In the last article of this series, we discussed the story of Fernando. A data scientist who wants to buy a car. He uses Simple Linear Regression model to estimate the price of the car.

The regression model created by Fernando predicts **price** based on the **engine size.***One dependent variable predicted using one independent variable.*

The simple linear regression model was formulated as:

**price = β0 + β1 x engine size**

The statistical package computed the parameters. The linear equation is estimated as:

**price = -6870.1 + 156.9 x engine size**

The model was evaluated on two fronts:

- Robustness- using hypothesis testing
- Accuracy- using the coefficient of determination a.k.a R-squared

Recall that the metric R-squared explains the fraction of the variance between the values predicted by the model and the value as opposed to the mean of the actual. This value is between 0 and 1. The higher it is, the better the model can explain the variance. The R-squared for the model created by Fernando is 0.7503 i.e. 75.03% on the training set. It means that the model can explain more than 75% of the variation.

However, Fernando wants to make it better.

He contemplates:

- What if I can feed the model with more inputs? Will it improve the accuracy?

Fernando decides to enhance the model by feeding the model with more input data i.e. more independent variables. He has now entered into the world of the multivariate regression model.

Linear regression models provide a simple approach towards supervised learning. They are simple yet effective.

Recall that linear implies the following: arranged in or extending along a straight or nearly straight line. Linear suggests that the relationship between dependent and independent variable can be **expressed in a straight line.**

The equation of the line is y = mx + c. One dimension is y-axis, another dimension is x-axis. It can be plotted in a two-dimensional plane. It looks something like this:

The equation of line is **y = mx + c.** One dimension is y-axis, another dimension is x-axis. It can be plotted in a two-dimensional plane. It looks something like this:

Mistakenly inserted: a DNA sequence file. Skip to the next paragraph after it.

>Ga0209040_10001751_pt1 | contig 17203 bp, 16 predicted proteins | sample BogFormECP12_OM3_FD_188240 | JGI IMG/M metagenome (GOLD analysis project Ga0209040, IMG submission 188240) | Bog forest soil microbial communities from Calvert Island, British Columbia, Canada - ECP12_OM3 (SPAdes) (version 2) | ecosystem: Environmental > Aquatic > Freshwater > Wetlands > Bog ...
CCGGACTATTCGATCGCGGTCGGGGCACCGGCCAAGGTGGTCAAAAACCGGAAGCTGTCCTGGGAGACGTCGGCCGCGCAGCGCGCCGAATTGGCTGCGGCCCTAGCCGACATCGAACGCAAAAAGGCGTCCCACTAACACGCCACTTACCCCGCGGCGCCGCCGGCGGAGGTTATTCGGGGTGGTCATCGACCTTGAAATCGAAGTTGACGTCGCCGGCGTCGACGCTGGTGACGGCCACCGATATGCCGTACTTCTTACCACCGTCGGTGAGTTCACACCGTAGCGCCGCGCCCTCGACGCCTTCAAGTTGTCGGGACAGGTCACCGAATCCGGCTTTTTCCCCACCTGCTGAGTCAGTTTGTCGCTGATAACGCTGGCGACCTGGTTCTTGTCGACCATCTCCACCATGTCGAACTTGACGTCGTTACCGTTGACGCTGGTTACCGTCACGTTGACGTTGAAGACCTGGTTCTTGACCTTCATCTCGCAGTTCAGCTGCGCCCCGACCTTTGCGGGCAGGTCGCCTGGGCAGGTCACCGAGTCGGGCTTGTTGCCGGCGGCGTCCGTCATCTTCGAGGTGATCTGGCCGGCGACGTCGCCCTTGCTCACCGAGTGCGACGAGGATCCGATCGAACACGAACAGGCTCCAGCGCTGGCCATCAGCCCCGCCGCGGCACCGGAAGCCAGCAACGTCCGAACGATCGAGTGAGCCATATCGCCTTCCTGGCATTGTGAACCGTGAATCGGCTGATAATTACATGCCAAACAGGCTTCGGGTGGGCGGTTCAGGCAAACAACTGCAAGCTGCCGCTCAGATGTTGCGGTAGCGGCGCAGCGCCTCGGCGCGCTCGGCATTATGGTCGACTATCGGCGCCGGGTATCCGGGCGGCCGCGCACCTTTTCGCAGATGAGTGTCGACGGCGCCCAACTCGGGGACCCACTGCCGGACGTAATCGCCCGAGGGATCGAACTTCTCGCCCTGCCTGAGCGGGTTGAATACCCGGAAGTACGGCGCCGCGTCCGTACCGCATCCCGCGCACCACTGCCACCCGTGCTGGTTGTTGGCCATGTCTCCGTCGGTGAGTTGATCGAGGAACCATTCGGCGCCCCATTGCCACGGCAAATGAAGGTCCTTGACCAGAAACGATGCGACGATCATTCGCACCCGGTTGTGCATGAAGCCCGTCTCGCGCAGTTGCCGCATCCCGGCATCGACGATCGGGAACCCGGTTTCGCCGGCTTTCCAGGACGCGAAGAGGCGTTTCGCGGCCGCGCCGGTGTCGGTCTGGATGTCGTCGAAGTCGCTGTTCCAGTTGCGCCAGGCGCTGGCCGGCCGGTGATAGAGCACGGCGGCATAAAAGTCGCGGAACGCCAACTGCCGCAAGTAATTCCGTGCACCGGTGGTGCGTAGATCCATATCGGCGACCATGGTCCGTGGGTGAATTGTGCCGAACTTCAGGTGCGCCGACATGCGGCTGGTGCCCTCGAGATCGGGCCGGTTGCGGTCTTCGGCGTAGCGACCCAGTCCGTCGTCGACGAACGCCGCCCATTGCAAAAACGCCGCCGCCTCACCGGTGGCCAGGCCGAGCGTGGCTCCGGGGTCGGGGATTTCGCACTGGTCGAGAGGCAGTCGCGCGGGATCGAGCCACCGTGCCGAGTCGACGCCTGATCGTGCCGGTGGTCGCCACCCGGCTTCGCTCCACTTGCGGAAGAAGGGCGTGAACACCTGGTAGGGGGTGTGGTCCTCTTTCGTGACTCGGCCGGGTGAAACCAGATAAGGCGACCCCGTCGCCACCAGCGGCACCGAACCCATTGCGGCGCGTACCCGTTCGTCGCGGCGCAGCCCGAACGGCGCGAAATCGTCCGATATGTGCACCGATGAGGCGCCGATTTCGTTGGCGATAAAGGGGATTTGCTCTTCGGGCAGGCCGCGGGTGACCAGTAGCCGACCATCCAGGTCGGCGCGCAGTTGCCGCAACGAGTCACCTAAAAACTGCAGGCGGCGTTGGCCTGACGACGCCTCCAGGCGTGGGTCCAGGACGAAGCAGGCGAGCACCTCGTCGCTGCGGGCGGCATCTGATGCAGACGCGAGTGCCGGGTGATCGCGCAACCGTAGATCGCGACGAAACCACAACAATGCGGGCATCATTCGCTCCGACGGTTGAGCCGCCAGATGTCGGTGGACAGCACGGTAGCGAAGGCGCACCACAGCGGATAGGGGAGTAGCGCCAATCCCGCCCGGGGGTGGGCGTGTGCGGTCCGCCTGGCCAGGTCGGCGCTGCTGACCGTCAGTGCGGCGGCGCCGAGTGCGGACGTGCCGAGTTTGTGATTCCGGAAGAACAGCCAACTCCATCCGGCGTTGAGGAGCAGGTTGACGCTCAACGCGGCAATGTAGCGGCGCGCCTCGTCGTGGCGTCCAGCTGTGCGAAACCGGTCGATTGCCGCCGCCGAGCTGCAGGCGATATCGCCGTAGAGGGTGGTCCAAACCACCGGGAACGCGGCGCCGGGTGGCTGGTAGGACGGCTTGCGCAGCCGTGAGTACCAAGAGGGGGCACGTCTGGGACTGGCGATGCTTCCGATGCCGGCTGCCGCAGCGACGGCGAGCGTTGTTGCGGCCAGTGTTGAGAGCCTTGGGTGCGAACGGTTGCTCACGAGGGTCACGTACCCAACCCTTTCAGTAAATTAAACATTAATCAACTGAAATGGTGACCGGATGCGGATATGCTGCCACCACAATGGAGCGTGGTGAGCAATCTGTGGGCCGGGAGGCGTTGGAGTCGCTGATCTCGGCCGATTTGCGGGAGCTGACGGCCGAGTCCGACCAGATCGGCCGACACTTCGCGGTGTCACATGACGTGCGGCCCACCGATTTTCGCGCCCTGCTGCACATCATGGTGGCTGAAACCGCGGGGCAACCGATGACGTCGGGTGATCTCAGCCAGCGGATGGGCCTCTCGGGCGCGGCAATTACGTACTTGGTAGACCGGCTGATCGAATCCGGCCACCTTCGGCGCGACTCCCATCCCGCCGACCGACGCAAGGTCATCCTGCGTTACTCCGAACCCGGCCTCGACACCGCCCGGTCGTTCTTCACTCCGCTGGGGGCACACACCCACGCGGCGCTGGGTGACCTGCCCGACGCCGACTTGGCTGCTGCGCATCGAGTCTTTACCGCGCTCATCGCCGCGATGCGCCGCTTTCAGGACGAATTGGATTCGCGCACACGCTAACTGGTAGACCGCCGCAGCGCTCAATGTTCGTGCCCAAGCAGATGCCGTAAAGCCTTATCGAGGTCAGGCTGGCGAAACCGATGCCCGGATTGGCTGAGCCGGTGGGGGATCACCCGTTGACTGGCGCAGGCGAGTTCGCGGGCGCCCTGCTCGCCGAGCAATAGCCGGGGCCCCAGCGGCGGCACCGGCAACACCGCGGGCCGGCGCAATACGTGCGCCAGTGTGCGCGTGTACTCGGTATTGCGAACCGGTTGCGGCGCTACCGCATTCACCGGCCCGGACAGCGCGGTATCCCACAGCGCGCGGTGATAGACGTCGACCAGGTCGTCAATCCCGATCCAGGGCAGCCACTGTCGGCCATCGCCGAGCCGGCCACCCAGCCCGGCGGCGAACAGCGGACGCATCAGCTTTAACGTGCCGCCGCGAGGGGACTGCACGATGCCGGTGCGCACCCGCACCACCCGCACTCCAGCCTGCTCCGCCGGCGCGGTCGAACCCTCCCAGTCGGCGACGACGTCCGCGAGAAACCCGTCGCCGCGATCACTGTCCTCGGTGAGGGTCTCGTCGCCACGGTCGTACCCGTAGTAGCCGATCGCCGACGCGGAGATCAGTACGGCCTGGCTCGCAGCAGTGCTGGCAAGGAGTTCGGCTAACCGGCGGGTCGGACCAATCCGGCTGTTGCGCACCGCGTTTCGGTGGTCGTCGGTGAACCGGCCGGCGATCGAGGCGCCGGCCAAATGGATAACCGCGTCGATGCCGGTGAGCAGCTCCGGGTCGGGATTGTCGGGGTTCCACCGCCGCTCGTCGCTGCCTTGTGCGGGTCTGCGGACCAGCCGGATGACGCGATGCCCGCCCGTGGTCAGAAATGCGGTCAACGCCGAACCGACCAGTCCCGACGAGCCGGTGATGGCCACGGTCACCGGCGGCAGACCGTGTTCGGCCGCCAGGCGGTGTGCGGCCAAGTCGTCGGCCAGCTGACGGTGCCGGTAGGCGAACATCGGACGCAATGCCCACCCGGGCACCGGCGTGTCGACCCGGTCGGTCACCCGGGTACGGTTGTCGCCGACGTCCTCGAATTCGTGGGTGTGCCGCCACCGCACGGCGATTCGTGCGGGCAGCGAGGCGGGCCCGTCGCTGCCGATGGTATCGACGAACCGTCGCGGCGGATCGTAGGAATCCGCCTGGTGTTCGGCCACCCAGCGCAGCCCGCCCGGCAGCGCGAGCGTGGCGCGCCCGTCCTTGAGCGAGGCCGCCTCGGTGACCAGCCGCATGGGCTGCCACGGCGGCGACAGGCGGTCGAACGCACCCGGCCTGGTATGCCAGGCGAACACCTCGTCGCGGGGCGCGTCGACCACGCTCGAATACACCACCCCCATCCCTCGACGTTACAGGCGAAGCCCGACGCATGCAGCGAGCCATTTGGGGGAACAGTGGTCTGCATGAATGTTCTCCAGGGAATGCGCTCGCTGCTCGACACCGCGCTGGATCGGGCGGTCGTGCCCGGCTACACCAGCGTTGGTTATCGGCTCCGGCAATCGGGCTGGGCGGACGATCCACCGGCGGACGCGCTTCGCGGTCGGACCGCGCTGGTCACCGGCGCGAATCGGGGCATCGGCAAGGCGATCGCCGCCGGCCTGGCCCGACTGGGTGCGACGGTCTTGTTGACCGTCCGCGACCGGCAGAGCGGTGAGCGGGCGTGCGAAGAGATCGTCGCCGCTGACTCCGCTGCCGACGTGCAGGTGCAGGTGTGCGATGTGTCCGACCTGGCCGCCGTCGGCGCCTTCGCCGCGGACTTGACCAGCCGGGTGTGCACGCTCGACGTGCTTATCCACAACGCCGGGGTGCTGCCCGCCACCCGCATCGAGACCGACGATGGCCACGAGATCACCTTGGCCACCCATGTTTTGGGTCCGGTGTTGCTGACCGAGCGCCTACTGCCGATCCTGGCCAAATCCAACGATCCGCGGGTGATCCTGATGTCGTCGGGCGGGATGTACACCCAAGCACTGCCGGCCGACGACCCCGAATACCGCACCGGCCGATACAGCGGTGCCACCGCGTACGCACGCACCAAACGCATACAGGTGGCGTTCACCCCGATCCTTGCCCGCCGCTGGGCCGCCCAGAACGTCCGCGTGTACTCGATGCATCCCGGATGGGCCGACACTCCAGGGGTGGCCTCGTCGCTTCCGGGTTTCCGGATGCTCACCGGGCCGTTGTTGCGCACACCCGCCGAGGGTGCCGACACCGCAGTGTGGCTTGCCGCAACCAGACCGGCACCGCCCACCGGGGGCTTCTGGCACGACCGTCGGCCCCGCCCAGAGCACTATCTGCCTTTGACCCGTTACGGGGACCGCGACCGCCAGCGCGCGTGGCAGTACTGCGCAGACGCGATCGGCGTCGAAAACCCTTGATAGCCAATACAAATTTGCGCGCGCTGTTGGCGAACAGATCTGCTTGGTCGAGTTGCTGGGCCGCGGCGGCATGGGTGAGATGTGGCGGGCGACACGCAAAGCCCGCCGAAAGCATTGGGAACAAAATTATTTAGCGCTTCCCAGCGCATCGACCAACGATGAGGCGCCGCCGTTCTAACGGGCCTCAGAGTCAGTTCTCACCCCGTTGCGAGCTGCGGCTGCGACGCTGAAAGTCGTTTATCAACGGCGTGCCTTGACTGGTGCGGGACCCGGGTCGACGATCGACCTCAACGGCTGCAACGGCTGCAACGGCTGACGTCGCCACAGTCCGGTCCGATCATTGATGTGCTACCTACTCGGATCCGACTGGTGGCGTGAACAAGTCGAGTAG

The generalization of this relationship can be expressed as:

**y = f(x).**

It doesn’t mean anything fancy. All it means is:

** Let us define y as a function of x.** i.e. define the dependent variable as a function of the independent variable.

What if the dependent variable needs to be expressed in terms of more than one independent variable? The generalized function becomes:

**y = f(x, z)** *i.e. express y as some function/combination of x and z.*

There are three dimensions now y-axis, x-axis and z-axis. It can be plotted as:

Now we have more than one dimension (x and z). We have an additional dimension. We want to express y as a combination of x and z.

For a simple regression linear model a **straight line** expresses y as a function of x. Now we have an additional dimension (z). What will happen if an additional dimension is added to a line? **It becomes a plane.**

The plane is the function that expresses **y as a function of x and z.** Extrapolating the linear regression equation, it can now be expressed as:

**y = m1.x + m2.z+ c**

**y**is the dependent variable i.e. the variable that needs to be estimated and predicted.**x**is the first independent variable i.e. the variable that is controllable. It is the first input.**m1**is the slope of x1. It determines what will be the angle of the line (x).**z**is the second independent variable i.e. the variable that is controllable. It is the second input.**m2**is the slope of z. It determines what will be the angle of the line (z).**c**is the intercept. A constant that determines the value of y when x and z are 0.

This is the genesis of the multivariate linear regression model. There are more than one input variables used to estimate the target. A model with two input variables can be expressed as:

**y = β0 + β1.x1 + β2.x2**

Let us take it a step further. What if we had three variables as inputs? Human visualization capabilities are limited here. It can only visualize three dimensions. **In machine learning world, there can be many dimensions. **A model with three input variables can be expressed as:

**y = β0 + β1.x1 + β2.x2 + β3.x3**

A generalized equation for the multivariate regression model can be:

**y = β0 + β1.x1 + β2.x2 +….. + βn.xn**

Now that there is familiarity with the concept of a multivariate linear regression model let us get back to Fernando.

Fernando reaches out to his friend for more data. He asks him to provide more data on other characteristics of the cars.

The following were the data points he already had:

- make: make of the car.
- fuelType: type of fuel used by the car.